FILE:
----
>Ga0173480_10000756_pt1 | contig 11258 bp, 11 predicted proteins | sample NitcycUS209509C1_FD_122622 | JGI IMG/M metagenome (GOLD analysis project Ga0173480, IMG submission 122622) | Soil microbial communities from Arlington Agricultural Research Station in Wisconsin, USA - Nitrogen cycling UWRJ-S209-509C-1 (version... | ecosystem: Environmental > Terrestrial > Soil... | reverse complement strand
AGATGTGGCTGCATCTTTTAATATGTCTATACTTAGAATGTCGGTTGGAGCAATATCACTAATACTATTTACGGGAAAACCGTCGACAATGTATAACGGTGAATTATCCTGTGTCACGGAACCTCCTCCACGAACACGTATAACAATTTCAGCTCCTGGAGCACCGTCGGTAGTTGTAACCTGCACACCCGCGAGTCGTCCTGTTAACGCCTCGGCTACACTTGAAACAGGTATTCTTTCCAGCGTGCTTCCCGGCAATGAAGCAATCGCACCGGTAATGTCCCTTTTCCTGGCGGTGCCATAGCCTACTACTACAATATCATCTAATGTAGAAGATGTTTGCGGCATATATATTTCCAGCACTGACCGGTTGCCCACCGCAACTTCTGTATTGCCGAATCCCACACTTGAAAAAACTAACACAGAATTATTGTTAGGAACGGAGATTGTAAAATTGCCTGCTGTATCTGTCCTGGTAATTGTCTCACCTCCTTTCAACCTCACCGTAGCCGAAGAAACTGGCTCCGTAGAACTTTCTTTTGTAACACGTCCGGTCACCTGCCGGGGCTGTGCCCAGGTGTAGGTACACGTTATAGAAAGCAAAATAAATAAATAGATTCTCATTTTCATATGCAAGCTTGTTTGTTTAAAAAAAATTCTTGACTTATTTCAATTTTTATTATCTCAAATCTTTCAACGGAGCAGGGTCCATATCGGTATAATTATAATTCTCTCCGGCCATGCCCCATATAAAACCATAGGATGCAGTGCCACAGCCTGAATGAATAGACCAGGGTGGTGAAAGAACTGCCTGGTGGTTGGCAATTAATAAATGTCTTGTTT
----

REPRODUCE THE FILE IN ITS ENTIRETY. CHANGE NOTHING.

>Ga0173480_10000756_pt1 | contig 11258 bp, 11 predicted proteins | sample NitcycUS209509C1_FD_122622 | JGI IMG/M metagenome (GOLD analysis project Ga0173480, IMG submission 122622) | Soil microbial communities from Arlington Agricultural Research Station in Wisconsin, USA - Nitrogen cycling UWRJ-S209-509C-1 (version... | ecosystem: Environmental > Terrestrial > Soil... | reverse complement strand
AGATGTGGCTGCATCTTTTAATATGTCTATACTTAGAATGTCGGTTGGAGCAATATCACTAATACTATTTACGGGAAAACCGTCGACAATGTATAACGGTGAATTATCCTGTGTCACGGAACCTCCTCCACGAACACGTATAACAATTTCAGCTCCTGGAGCACCGTCGGTAGTTGTAACCTGCACACCCGCGAGTCGTCCTGTTAACGCCTCGGCTACACTTGAAACAGGTATTCTTTCCAGCGTGCTTCCCGGCAATGAAGCAATCGCACCGGTAATGTCCCTTTTCCTGGCGGTGCCATAGCCTACTACTACAATATCATCTAATGTAGAAGATGTTTGCGGCATATATATTTCCAGCACTGACCGGTTGCCCACCGCAACTTCTGTATTGCCGAATCCCACACTTGAAAAAACTAACACAGAATTATTGTTAGGAACGGAGATTGTAAAATTGCCTGCTGTATCTGTCCTGGTAATTGTCTCACCTCCTTTCAACCTCACCGTAGCCGAAGAAACTGGCTCCGTAGAACTTTCTTTTGTAACACGTCCGGTCACCTGCCGGGGCTGTGCCCAGGTGTAGGTACACGTTATAGAAAGCAAAATAAATAAATAGATTCTCATTTTCATATGCAAGCTTGTTTGTTTAAAAAAAATTCTTGACTTATTTCAATTTTTATTATCTCAAATCTTTCAACGGAGCAGGGTCCATATCGGTATAATTATAATTCTCTCCGGCCATGCCCCATATAAAACCATAGGATGCAGTGCCACAGCCTGAATGAATAGACCAGGGTGGTGAAAGAACTGCCTGGTGGTTGGCAATTAATAAATGTCTTGTTT